Comparatively Speaking: Homopolymer vs. Periodic vs. Statistical Copolymers

April 9, 2010 | Contact Author | By: Anthony J. O'Lenick, Jr., Siltech LLC
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Title: Comparatively Speaking: Homopolymer vs. Periodic vs. Statistical Copolymers
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Monomers within a copolymer may be organized along the backbone in a variety of ways.

Homopolymer copolymers possess alternating single monomer residues, as shown in Line 1 of Figure 1.

Periodic (or block) copolymers have monomer residue types arranged in a repeating sequence. Line 2 of Figure 1 is representative of an alternating or periodic polymer.

Statistical (or random) copolymers have monomer residues arranged according to a known statistical rule. A statistical copolymer, in which the probability of finding a particular type of monomer residue at an particular point in the chain is independent of the types of surrounding monomer residue, may be referred to as a truly random copolymer, as shown in Line 3 of Figure 1.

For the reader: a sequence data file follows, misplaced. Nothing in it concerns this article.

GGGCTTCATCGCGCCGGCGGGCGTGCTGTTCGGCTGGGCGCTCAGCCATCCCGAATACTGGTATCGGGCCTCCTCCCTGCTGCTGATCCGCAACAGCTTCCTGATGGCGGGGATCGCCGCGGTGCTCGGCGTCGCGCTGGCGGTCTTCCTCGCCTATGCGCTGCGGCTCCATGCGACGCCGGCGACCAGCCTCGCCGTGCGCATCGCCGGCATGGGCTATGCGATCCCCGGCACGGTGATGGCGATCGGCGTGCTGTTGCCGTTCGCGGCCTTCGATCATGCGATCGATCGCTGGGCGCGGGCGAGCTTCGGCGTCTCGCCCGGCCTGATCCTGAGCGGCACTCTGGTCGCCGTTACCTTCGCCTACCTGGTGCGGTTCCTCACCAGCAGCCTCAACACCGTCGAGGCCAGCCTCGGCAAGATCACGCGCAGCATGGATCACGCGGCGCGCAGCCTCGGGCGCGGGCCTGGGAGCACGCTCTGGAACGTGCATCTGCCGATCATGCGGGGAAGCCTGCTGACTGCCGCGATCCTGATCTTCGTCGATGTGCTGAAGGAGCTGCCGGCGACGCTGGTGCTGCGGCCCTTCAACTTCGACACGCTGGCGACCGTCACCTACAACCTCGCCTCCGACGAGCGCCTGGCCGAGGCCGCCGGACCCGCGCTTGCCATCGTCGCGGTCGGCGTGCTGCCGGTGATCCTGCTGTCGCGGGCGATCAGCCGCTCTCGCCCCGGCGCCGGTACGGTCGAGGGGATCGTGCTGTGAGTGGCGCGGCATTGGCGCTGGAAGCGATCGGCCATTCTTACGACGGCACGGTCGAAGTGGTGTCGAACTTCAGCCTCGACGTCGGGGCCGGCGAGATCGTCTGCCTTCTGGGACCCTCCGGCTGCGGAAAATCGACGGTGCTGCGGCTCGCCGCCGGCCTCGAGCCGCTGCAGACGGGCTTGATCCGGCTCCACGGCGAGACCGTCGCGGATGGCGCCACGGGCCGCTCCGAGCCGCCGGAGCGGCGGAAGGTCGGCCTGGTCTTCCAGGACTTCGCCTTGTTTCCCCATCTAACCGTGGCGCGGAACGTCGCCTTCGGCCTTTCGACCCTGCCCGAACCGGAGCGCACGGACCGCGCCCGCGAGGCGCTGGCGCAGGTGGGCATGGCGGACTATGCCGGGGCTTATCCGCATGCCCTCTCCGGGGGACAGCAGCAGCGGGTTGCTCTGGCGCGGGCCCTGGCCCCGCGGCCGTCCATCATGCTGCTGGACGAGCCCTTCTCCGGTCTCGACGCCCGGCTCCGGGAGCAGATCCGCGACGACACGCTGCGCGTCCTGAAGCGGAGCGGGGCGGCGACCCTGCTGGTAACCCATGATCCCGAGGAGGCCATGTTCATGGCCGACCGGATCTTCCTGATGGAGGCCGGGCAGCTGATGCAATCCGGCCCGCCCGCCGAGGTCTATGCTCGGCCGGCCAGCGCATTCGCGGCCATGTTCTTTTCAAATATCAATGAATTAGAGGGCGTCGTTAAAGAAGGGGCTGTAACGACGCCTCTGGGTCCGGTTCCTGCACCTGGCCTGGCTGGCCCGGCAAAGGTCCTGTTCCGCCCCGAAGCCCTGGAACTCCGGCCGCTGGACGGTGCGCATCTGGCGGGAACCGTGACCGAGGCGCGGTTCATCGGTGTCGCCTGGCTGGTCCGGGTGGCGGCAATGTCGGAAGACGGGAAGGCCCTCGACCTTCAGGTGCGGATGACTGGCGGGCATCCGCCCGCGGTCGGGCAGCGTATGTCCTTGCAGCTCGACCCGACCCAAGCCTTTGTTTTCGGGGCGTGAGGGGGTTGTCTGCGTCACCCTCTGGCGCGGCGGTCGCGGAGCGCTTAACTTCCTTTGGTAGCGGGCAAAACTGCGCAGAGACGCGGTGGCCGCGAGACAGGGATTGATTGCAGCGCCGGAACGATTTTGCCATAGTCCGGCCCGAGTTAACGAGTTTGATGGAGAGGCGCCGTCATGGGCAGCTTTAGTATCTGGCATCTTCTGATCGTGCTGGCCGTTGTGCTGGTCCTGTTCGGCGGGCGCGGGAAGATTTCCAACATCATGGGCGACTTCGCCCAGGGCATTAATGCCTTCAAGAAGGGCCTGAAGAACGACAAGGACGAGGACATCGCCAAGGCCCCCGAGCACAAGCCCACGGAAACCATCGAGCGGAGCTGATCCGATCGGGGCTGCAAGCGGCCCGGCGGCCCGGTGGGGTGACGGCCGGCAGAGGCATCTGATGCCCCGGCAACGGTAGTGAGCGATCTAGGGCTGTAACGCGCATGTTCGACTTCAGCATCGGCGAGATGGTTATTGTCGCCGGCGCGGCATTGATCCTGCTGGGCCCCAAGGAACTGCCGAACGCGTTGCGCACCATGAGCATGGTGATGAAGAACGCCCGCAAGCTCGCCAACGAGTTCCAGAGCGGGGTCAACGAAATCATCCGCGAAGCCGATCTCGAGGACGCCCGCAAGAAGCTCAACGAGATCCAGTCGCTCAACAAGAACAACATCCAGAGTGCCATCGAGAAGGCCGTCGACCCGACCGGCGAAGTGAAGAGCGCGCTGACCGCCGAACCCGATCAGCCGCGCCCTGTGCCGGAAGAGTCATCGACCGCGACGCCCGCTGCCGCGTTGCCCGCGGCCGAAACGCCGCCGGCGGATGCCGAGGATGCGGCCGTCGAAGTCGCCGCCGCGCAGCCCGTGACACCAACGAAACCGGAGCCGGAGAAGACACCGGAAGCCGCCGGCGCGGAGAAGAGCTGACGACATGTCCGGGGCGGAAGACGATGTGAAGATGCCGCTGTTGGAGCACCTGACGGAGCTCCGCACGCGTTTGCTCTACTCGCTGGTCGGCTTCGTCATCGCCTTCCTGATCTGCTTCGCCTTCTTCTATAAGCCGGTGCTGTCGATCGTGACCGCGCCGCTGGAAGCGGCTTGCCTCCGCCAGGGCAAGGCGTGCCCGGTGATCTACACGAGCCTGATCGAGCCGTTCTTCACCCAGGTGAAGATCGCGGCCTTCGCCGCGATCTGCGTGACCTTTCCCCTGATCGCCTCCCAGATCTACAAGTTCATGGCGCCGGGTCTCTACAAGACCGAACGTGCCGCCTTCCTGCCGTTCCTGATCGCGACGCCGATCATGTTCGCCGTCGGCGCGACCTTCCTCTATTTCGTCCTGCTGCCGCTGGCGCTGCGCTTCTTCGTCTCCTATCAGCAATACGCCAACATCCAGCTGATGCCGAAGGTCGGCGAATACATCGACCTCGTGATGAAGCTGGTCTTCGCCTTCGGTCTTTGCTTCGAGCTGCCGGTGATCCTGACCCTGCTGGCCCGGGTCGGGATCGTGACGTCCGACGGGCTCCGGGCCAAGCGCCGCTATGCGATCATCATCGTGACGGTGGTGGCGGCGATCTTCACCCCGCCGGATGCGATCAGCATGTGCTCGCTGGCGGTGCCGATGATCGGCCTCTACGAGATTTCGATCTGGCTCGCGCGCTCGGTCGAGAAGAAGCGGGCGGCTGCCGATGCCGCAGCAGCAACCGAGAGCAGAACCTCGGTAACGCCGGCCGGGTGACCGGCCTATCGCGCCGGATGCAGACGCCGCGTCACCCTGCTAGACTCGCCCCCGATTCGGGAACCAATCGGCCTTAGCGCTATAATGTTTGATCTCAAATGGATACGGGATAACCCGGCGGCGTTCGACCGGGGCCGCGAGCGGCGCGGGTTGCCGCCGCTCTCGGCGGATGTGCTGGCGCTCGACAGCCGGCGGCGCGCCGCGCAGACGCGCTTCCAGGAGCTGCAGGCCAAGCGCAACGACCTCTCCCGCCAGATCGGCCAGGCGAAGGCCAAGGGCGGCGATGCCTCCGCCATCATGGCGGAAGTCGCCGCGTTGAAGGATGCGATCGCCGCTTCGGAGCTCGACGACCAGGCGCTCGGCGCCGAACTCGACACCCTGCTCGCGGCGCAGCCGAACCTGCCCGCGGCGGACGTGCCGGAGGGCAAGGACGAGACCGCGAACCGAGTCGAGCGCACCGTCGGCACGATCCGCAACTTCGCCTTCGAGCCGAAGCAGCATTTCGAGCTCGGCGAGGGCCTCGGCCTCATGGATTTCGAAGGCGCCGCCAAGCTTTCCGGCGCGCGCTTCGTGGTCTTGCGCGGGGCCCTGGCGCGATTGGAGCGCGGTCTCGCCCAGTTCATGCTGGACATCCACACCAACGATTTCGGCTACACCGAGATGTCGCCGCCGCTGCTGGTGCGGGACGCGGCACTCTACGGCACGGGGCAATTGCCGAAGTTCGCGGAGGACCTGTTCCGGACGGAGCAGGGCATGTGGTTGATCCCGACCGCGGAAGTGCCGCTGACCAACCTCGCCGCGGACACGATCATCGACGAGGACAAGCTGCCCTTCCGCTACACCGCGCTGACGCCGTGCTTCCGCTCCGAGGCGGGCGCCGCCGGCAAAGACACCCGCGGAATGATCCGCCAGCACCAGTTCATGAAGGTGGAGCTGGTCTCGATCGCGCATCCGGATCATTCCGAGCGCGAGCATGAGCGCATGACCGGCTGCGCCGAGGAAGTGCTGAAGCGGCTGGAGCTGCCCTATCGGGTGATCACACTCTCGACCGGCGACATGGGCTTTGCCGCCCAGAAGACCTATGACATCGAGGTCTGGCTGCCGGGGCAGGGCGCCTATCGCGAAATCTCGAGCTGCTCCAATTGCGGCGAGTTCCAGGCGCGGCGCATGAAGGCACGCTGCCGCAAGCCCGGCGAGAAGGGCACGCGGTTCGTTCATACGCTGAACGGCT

Block copolymers have two or more homopolymer subunits linked by covalent bonds. Polymers with two or three blocks of two distinct chemical species (e.g., A and B) are called diblock copolymers and triblock copolymers, respectively. Polymers with three blocks, each of a different chemical species (e.g., A, B and C) are termed triblock terpolymers, as shown in Line 4 of Figure 1.

Graft or grafted copolymers contain side chains that have a different composition or configuration than the main chain, as shown in Line 5 of Figure 1.



Figure 1. Types of copolymers

Types of copolymers

Types of copolymers

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